Zinzendorff and Other Poems/On Reading the "Remains" of Rev. Edmund D. Griffin

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Zinzendorff and Other Poems (1836)
by Lydia Huntley Sigourney
On Reading the "Remains" of Rev. Edmund D. Griffin
4049324Zinzendorff and Other PoemsOn Reading the "Remains" of Rev. Edmund D. Griffin1836Lydia Huntley Sigourney


Son of Wyoming's classic vale,
    By early Genius strongly mov'd,
Whom lofty science bow'd to hail,
    And virtue from the cradle lov'd,
Thou of high soul, and radiant brow
Of manly beauty, where art thou?

Not near a mother's cherish'd side,
    Not by a sister's love carest,
Nor listening to the parent-guide,
    Nor in fraternal converse blest,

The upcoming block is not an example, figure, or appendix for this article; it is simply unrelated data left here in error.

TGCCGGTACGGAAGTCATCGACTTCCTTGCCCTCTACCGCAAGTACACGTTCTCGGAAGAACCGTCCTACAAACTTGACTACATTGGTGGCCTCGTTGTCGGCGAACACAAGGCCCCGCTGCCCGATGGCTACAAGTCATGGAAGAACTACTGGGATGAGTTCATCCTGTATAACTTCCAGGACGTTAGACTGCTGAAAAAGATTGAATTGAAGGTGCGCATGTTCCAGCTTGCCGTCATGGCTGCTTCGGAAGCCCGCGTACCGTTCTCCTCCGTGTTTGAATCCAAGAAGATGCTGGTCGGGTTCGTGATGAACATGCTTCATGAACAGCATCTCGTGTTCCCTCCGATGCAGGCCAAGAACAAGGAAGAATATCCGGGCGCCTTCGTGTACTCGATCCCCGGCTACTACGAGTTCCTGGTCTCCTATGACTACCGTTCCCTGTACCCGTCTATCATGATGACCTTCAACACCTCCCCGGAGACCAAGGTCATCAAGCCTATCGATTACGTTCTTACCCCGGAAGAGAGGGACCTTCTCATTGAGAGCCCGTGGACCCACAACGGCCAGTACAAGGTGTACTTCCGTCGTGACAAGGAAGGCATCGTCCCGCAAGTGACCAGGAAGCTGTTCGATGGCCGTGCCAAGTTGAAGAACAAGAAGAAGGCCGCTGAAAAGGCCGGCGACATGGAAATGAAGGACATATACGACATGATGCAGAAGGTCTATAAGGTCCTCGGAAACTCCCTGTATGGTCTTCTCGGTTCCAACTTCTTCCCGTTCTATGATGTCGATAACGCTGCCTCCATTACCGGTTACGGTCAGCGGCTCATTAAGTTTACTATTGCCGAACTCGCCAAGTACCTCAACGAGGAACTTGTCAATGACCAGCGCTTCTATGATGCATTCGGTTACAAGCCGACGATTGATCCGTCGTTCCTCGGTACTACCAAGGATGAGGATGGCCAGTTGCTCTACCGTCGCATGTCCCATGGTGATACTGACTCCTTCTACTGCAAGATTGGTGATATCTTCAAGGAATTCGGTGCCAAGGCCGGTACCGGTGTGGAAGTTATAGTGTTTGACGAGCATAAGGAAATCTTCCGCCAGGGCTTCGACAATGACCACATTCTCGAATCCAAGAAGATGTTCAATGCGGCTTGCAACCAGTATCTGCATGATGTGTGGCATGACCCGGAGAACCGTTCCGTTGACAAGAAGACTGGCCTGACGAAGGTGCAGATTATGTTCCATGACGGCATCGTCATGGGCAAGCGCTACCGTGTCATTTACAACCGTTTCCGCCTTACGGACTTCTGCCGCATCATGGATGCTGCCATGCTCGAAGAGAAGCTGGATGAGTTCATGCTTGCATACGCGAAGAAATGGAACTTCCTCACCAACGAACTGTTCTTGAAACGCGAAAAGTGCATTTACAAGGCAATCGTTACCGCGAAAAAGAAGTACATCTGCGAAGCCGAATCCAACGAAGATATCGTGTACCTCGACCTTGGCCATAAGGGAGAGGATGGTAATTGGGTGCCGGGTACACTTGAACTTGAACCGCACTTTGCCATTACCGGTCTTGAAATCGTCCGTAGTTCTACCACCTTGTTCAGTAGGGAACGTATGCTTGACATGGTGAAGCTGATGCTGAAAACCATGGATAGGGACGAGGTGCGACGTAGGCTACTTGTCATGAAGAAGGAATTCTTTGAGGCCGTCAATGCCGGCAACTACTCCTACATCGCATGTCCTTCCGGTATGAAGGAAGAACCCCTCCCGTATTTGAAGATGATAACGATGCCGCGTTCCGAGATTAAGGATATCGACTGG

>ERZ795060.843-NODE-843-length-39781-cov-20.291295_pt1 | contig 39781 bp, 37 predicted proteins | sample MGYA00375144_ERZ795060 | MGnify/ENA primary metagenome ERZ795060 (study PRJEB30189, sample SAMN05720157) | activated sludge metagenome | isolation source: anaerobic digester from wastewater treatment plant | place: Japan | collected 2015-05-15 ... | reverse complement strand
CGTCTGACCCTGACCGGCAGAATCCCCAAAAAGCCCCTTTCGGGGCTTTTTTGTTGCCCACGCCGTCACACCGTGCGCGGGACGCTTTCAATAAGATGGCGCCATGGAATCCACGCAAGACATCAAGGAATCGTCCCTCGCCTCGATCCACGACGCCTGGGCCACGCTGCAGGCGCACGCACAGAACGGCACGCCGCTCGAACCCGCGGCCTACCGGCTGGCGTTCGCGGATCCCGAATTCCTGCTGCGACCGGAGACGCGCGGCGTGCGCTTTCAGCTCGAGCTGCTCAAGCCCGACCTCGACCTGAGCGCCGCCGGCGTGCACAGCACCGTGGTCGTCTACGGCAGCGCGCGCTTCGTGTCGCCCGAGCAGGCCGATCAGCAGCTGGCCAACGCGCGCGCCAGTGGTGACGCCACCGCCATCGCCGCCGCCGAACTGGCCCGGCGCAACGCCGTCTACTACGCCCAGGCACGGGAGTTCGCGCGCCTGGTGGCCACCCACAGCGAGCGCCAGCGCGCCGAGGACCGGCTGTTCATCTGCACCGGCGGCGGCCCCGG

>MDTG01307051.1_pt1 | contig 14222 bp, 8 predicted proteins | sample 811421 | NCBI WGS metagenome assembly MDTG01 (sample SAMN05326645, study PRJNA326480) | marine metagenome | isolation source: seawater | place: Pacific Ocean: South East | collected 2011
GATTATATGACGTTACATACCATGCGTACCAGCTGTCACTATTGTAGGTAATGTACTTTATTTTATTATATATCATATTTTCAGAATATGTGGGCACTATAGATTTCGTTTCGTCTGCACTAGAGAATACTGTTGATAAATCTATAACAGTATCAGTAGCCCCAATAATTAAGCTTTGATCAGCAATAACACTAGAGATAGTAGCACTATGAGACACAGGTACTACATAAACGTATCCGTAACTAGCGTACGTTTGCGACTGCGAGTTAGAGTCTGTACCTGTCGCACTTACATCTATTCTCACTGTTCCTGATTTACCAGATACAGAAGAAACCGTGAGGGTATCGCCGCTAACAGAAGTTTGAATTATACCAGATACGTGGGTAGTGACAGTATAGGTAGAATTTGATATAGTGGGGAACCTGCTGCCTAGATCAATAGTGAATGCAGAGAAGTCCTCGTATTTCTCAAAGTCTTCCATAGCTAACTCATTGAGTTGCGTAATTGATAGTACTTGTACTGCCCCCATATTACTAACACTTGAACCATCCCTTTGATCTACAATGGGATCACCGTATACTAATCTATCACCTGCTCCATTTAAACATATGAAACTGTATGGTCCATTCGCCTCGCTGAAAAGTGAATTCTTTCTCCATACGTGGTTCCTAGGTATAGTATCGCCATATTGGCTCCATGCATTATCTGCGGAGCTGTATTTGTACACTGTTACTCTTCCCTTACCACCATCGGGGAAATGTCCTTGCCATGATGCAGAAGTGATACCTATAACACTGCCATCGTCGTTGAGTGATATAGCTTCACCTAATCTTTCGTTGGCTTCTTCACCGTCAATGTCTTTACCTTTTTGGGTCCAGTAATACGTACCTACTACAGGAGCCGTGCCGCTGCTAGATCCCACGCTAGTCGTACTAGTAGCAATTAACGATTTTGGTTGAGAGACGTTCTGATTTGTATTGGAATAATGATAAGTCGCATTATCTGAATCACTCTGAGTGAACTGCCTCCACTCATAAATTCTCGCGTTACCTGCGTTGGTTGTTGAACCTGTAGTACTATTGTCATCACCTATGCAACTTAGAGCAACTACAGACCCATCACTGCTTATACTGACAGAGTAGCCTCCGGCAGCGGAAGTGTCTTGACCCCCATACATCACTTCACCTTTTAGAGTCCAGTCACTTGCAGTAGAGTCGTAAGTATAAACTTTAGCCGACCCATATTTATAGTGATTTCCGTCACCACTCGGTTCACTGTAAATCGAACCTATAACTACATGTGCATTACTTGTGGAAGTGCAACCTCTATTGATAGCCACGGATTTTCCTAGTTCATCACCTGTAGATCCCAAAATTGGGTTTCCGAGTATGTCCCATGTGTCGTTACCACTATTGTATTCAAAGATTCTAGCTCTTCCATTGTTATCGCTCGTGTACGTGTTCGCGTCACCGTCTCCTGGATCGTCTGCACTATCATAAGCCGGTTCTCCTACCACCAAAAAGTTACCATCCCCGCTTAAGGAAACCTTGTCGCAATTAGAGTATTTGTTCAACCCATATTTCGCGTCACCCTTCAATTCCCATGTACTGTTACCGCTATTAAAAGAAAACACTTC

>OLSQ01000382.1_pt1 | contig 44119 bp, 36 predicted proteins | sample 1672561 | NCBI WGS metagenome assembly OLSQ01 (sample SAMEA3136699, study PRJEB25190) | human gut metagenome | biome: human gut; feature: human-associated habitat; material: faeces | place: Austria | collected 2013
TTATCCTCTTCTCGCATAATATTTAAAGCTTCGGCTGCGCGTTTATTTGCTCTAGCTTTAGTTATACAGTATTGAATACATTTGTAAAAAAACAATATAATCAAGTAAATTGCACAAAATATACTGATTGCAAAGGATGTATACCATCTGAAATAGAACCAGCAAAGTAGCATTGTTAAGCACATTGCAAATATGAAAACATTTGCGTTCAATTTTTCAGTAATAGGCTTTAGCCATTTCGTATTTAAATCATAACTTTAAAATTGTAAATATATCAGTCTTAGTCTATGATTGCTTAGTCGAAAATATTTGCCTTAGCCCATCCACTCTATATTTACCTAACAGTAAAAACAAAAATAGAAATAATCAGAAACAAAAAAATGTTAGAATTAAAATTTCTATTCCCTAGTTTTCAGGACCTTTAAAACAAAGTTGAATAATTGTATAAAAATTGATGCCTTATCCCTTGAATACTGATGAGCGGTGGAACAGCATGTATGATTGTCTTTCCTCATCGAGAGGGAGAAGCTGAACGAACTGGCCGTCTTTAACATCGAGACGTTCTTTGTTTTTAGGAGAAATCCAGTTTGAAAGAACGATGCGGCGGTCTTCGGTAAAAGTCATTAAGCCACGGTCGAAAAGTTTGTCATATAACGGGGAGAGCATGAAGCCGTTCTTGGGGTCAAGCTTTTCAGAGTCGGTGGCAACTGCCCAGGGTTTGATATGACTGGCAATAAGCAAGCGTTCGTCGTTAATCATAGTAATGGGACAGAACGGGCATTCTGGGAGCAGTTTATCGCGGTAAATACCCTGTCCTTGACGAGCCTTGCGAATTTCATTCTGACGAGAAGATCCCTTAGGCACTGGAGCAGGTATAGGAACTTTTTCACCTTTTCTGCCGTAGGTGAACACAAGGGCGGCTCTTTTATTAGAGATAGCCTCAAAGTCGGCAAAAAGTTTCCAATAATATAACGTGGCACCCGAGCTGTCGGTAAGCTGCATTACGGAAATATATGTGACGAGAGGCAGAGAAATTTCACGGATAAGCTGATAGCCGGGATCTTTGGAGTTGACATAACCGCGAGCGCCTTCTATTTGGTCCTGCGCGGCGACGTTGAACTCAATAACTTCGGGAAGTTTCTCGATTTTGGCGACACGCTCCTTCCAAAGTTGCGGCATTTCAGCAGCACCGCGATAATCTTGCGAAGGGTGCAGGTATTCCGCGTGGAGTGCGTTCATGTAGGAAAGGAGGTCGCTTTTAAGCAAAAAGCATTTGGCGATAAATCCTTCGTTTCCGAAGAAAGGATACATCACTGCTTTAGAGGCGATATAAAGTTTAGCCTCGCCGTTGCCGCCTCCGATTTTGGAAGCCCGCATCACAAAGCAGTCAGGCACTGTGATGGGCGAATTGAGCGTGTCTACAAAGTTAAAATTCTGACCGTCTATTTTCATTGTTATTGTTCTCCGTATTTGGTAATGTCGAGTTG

Still doth thy home the vestments wear
Of Eden,—but thou art not there.

Not at Mount Cenis' stormy base,
    Where crags on crags stupendous hurl'd,
And tower-crown'd cliffs portentous trace
    The ruins of an elder world,
Where keenly gaz'd thy charmed eye
On Nature's cloud-wreath'd majesty.

Not at her feet,—that Queen of Earth,
    Who left unsceptred and alone,
By mighty shades of warrior-birth,
    Half slumbering on her seven-hill'd throne,
Still proudly takes, with palsied hand,
The homage of each pilgrim-land.

Not where thou best didst love to stand,
    A herald for thy Saviour's name,
Dispensing to a listening band
    High words of eloquence and flame,
Such as do burst from lip and soul,
Touch'd by the "altar's living coal."

Yet, what are all the classic springs
    That murmur thro' their ancient grove,
Or all the pomp that Nature brings
    To wake the young enthusiast's love,
Or fond Affections strongest tie,
Weigh'd with their bliss in Christ who die?